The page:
Tango Diva : Travel Stories for Women, by Women

by Stephanie Block

She has a good name, the kind that sounds exotic—like a place to meet in Buenos Aires or a type of dance. Meet me later at Cari Borja and we’ll do the Cariborja! Of course, to be official, we have to tack those last few letters on at the end (PhD), and a handful in the front (Mrs.)—and there you have this unique designer’s full name, with all its seams and stitching.

Cari Borja: who else would be one of only three designers from the U.S. featured in last year’s International Fashion Week? Who else would choose Cuba as the site for her Summer ‘05 fashion shoot? Who else would kick off San Francisco Fashion Week ’06with a runway show on opening night? Who else would start off studying Jamaican art in Kingston for her dissertation and end up getting married in Venice and teaching herself how to sew?

Cari has no fears. Her life is as bold and vibrant as her couture creations, the shapes of both equally signature, with raw and intuitive lines of flight. But for all the education and accolades, the runway shows and press—and this is the good news—you can still grab Cari’s handmade, one-of-a-kind creations for $30 to $1,200.

The good doctor calls herself a clothes maker rather than a designer, a surgeon who brings fabrics to life with steady hands. You can still see the scars—exposed seams are one clue that you are looking at a Borja original, as are the “lettuce-edged” stitching and bias cuts that make her skirts, jackets, gowns, and coats move like rippling water over the body.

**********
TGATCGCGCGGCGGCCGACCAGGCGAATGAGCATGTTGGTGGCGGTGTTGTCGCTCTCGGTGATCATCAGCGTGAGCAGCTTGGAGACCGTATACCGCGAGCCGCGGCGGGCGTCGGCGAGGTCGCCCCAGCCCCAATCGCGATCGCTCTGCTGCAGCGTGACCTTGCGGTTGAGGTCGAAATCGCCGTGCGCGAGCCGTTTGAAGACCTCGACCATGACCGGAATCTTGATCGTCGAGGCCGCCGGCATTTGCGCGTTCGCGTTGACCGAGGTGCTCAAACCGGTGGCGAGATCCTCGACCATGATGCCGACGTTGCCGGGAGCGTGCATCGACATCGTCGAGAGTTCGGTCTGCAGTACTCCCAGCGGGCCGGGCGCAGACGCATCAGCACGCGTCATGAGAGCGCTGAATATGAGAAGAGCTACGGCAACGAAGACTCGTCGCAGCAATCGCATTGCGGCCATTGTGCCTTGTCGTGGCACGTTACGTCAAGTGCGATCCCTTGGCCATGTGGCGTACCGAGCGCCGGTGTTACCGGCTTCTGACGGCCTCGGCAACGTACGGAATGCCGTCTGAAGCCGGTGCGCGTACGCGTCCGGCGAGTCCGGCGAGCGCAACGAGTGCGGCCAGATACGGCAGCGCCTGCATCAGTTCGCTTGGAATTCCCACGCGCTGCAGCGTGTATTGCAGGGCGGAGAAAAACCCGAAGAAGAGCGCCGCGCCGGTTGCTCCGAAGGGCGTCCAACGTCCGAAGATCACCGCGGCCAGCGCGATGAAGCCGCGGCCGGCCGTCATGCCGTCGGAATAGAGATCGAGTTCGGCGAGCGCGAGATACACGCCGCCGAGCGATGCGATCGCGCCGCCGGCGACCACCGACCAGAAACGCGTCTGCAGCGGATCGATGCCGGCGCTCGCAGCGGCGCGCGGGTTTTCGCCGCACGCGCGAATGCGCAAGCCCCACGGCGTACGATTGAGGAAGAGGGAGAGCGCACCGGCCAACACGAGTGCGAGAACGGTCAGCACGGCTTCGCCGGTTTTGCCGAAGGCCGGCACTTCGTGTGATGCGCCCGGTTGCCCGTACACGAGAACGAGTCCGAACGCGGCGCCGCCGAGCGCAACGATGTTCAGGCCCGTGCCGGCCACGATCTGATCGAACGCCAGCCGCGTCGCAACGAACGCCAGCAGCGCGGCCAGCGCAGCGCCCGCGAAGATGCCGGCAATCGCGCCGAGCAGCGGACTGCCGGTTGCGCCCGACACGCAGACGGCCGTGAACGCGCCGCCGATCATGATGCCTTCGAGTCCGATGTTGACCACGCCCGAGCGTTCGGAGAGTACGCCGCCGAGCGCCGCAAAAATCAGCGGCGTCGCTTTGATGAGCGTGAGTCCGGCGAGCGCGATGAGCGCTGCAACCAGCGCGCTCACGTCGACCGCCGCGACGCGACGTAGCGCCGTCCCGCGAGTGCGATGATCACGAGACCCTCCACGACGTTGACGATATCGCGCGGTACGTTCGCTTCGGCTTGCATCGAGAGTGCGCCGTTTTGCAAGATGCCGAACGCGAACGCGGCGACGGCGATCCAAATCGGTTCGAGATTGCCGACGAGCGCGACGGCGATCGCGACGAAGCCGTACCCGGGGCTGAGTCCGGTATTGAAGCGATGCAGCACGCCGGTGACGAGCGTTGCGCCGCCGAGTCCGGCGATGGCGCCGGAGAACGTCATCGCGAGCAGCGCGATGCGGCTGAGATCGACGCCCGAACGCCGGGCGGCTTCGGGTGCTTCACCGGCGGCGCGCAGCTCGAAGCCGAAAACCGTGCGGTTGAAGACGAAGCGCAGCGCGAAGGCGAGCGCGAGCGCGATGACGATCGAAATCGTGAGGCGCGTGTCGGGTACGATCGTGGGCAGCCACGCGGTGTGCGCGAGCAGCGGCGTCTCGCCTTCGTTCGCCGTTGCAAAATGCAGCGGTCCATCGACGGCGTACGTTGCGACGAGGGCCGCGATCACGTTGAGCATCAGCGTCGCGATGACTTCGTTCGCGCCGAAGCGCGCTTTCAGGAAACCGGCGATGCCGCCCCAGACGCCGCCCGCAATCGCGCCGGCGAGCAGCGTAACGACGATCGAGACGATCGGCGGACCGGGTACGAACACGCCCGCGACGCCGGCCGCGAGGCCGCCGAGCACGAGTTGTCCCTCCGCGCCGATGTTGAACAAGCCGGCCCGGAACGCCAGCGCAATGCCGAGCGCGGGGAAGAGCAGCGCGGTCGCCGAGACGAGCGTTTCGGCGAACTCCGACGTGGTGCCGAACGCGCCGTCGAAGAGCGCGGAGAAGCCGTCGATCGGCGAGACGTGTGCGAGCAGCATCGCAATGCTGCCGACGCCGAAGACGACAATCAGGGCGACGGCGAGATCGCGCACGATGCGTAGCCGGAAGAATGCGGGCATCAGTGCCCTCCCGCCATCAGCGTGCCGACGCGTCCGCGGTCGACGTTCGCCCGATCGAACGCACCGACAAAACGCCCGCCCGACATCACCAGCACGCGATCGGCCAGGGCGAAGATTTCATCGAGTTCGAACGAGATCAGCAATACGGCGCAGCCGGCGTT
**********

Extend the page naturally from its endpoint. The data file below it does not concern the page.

You won’t believe it, but every piece is handmade in her home. Cari does it all! There is no manufacturing to speak of, not even any zippers or buttons—and no whispers of sweatshop youngsters in Guatemala. Cari has one assistant, a part-time intern, and a babysitter. And that’s it.

It takes Cari a full hour to make a simple cowl neck sweater. A factory assembly line would take fifteen minutes at the most. It costs her around $60 to make an item by hand, versus the $25 it would cost to have it made in New York, or the $3.50 it would cost in China or Portugal. By the time you put on your asymmetric bolero vest, only two people have touched it before you, all in Cari’s home studio. What an intimate experience.

Call Cari a control freak, but she likes the hands-on approach. She likes to dictate her creative process—so don’t cry to her, ballerina from Alonzo King’s LINES Ballet company, whose twentieth anniversary costumes she created. By staying closely involved in the production of her designs, Cari knows that her pieces are all made under good conditions and that the people involved are paid well (except the intern, of course).

For Cari, making and creating are intertwined, and design is just one part of the process. She never knows how each piece will turn out—each is slightly different. Patterns? Designs? She does them on the fly (or the spool). The act of creation informs her design process, and vice versa. If she doesn’t sound classically trained, that’s because she’s not—she learned everything on her own!